If you do, I can think of some great beach property you ought to consider investing in. It’s located on Ellesmere Island, the biggest island in Canada’s Arctic archpelago. The weather’s really nice there — for about three weeks of the year.

    On a more positive note, a big “thank you” is in order for Bob Zubrin. He’s not perfect, but he’s done a lot to hold up the candle of reason and logic for those of us who care enough to inform ourselves about space and dare enough to dream about the world beyond that which lies before our eyes. Keep fighting the good fight.

    Also, thanks to NPR for doing this.

  • Brad

    Americans are so much in denial about what is happening to our planet it is putting our species, along with countless others in jeopardy of survivable.

    Forests are being burned to the ground at a rate that is terrifying. 20% of the rain forest is already lost to this practice. As it progresses faster and faster scientists are warning there is a tipping point where the remaining rain forest will turn into desert.

    The oceans are being fished out 4x times faster than their rate of replenishment. 90-95% of all big fish are gone. Immense dead zones are spreading across the globe at the same time cores reefs are dying. The oceans are acidifying as they sink up the carbon we spew into the air. How soon until the oceans are dead to any life?

    Americans only see the fresh fish in every supermarket across the country. It’s end is coming fast. It is only still abundant and cheap because industrialized fishing and cheap labor all around the world have made it that way, temporarily.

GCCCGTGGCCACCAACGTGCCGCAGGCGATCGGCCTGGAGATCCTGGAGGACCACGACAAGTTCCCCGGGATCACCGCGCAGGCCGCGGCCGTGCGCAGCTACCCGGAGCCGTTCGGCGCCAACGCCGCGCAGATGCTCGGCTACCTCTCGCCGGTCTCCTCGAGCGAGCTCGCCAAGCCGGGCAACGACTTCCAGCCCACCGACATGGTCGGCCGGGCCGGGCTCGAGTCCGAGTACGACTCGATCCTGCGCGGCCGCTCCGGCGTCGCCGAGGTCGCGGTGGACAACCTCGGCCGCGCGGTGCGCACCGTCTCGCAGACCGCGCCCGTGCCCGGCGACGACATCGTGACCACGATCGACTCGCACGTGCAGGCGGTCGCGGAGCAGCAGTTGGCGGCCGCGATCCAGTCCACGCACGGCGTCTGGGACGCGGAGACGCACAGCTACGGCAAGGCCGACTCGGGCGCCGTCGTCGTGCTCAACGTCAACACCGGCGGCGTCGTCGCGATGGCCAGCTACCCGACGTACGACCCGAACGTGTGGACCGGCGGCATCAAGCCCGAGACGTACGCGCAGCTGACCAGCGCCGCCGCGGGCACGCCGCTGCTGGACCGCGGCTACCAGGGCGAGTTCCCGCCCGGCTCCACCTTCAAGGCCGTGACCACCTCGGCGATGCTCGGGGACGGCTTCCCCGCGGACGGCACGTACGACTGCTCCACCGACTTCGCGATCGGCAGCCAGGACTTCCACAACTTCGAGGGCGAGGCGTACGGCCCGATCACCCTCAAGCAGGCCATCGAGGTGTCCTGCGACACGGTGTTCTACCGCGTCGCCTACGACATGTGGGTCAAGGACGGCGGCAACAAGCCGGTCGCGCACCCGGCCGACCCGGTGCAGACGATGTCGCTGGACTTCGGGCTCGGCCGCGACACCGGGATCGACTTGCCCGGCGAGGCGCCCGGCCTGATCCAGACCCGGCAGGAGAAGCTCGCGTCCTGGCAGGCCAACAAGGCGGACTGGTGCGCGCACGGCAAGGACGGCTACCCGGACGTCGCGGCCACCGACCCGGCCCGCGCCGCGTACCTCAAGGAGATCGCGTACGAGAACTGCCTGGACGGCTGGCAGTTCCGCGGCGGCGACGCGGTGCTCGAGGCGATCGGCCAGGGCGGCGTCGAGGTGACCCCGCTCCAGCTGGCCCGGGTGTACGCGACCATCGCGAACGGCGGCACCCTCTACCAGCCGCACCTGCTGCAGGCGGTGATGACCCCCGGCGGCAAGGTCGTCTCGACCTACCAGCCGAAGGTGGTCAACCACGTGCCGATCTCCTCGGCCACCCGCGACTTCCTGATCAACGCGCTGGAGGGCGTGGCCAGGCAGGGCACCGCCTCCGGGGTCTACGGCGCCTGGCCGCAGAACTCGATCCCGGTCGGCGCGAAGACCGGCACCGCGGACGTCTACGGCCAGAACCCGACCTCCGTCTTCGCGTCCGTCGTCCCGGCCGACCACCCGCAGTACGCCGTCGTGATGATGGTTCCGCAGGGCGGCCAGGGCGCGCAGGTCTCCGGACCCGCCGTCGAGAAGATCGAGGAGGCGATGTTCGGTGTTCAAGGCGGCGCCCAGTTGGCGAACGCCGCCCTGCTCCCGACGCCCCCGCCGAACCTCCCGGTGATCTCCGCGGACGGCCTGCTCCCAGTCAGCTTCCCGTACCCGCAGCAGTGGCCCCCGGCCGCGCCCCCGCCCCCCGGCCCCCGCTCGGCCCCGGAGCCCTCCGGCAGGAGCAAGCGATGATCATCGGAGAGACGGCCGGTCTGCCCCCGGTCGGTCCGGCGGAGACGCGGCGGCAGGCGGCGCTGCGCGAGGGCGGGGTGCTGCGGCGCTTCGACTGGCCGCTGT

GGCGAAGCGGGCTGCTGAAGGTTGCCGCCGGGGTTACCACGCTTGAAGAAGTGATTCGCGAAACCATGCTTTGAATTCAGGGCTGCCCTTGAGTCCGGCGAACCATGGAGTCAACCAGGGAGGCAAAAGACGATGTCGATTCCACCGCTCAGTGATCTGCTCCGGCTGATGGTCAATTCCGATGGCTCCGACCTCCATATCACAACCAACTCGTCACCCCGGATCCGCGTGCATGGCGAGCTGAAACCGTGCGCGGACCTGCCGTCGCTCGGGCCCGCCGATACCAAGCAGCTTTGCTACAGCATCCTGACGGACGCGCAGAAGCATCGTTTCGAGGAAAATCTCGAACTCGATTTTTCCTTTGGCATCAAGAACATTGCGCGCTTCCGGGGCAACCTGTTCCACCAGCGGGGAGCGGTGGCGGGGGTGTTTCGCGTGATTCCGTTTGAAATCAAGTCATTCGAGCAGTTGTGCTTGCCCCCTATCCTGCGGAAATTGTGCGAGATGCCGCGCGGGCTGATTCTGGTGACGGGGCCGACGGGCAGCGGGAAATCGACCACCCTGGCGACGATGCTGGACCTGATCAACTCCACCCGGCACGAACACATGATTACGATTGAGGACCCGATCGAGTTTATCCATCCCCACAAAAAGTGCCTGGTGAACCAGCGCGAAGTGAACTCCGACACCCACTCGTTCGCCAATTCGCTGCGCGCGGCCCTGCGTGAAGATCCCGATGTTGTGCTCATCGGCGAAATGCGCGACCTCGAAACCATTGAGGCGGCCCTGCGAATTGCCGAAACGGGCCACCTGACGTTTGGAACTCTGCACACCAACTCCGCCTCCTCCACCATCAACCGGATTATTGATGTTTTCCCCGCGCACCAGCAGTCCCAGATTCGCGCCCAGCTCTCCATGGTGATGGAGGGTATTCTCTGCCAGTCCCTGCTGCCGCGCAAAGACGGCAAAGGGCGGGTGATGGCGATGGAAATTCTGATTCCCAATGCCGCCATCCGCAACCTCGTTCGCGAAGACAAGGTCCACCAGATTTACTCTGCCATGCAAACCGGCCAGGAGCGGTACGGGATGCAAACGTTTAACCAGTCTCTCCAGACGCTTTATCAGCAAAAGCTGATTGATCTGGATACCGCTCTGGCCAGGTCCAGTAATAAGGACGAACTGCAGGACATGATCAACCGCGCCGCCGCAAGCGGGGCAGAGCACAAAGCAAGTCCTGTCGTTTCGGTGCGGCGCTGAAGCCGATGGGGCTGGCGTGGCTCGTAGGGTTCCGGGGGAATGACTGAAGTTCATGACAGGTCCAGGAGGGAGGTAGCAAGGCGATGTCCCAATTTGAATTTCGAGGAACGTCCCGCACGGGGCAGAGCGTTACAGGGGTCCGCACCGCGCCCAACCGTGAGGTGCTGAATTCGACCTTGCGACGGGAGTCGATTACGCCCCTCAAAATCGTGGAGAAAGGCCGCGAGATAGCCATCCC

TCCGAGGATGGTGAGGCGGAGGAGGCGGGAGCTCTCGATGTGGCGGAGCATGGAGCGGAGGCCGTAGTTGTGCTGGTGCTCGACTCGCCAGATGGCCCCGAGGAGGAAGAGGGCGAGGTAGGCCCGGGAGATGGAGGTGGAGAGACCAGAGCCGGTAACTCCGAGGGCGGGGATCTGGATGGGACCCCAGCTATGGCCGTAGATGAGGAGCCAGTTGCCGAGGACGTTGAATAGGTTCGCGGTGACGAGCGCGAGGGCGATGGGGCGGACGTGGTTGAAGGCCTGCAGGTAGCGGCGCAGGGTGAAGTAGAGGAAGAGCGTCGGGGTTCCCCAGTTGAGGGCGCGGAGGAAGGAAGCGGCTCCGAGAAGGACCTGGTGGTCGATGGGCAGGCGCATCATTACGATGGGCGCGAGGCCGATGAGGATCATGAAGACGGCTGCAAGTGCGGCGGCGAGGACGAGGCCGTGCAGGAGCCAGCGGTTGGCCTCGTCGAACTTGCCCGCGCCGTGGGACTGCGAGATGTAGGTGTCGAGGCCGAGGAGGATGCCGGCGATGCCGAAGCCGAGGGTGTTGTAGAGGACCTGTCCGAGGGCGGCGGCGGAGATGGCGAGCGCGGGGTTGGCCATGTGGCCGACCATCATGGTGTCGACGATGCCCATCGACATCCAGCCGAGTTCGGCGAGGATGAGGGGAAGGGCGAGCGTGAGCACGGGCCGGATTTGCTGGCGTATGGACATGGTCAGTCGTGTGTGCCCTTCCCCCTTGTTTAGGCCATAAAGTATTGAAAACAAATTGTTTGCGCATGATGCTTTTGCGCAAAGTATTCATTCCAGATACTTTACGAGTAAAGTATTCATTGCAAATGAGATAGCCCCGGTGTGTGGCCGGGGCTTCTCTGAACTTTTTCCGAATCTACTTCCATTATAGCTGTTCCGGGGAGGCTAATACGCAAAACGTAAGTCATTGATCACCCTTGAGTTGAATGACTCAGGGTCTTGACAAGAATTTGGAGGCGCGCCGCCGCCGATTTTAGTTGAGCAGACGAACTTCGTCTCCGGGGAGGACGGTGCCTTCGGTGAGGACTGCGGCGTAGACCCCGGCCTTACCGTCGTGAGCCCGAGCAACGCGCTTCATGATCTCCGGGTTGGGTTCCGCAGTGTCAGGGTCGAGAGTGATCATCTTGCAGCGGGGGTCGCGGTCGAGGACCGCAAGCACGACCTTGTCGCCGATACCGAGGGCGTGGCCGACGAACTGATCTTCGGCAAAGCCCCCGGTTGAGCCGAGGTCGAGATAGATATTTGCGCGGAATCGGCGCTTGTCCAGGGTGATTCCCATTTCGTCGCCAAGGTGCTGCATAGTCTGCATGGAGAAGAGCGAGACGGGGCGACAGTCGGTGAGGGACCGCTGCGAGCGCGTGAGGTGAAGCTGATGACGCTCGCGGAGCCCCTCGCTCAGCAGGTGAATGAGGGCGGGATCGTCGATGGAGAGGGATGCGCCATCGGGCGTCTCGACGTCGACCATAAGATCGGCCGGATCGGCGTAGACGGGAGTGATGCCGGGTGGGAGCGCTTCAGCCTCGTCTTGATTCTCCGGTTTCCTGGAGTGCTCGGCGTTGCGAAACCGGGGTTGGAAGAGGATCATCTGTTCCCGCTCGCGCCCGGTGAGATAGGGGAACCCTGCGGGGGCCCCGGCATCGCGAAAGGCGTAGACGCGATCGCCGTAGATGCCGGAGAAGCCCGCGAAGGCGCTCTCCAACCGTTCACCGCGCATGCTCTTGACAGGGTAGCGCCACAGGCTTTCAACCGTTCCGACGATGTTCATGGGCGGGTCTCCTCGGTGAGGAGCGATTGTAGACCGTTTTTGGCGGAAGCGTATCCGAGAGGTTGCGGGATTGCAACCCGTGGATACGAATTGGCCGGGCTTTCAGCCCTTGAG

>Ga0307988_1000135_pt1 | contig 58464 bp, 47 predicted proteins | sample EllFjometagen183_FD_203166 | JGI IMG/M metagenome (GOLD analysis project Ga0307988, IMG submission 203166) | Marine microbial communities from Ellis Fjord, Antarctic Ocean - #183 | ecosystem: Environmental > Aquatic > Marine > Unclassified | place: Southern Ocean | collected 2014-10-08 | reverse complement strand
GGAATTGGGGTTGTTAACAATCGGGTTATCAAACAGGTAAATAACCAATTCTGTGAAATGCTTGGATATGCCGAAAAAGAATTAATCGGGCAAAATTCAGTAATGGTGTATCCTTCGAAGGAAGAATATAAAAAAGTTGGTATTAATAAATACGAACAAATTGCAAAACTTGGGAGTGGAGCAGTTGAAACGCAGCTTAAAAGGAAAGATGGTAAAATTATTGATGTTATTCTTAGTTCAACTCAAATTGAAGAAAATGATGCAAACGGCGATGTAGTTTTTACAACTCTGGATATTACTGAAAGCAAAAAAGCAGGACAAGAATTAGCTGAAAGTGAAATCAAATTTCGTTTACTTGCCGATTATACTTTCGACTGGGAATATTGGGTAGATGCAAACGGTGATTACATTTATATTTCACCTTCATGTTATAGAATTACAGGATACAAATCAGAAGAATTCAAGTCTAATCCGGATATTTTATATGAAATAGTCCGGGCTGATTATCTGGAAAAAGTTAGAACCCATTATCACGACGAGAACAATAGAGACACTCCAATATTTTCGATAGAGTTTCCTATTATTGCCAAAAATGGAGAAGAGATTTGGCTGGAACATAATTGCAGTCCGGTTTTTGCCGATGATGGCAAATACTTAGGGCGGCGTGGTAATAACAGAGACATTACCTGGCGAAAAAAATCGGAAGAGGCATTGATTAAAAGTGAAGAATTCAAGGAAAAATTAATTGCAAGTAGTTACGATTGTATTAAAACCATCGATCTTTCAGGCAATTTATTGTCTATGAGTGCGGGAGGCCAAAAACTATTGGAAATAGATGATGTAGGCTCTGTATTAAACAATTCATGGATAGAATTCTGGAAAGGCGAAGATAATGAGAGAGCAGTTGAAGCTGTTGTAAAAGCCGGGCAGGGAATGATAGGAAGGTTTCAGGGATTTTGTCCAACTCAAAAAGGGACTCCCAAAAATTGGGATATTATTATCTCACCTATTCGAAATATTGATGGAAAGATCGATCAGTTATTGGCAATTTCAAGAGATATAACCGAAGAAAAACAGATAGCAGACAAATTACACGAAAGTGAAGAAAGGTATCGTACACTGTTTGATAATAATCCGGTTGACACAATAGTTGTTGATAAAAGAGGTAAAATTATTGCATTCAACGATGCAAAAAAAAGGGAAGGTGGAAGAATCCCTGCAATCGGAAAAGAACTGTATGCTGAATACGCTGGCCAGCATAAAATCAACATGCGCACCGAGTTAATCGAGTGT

Global warming is bearing down upon us and we haven’t even begun to do even a tiny fraction of what we will need to do to survive. There will be mass migrations and untold misery. But again humans seem to be unable to see the future even the tiniest bit if it means doing without something today.

    The race to mars is very laughable. Especially all the speculation about water on Mars. We are going to run out of fresh drinking water for billions on this planet long before we ever find evidence of it on Mars.

    I feel like the people who are so excited about exploring space are like young children. They have no real perspective on life around them. It is all about how something makes them feel. No regard for what’s going on around them.

    Too bad we did this to ourselves. We could have gone in such a different direction. One where going to Mars was a real possibly. But that spaceship has sailed. We are about to reap what we have sown on this planet.

    Good luck to all.

ONPOINT
TODAY
Apr 25, 2014
President Barack Obama and ASIMO, an acronym for Advanced Step in Innovative MObility, bow to each other during a youth science event at the National Museum of Emerging Science and Innovation, known as the Miraikan, in Tokyo, Thursday, April 24, 2014. (AP)

Guns in Georgia. Obama in Asia. Affirmative Action. And Joe Biden in Ukraine. Our weekly news roundtable.

Apr 25, 2014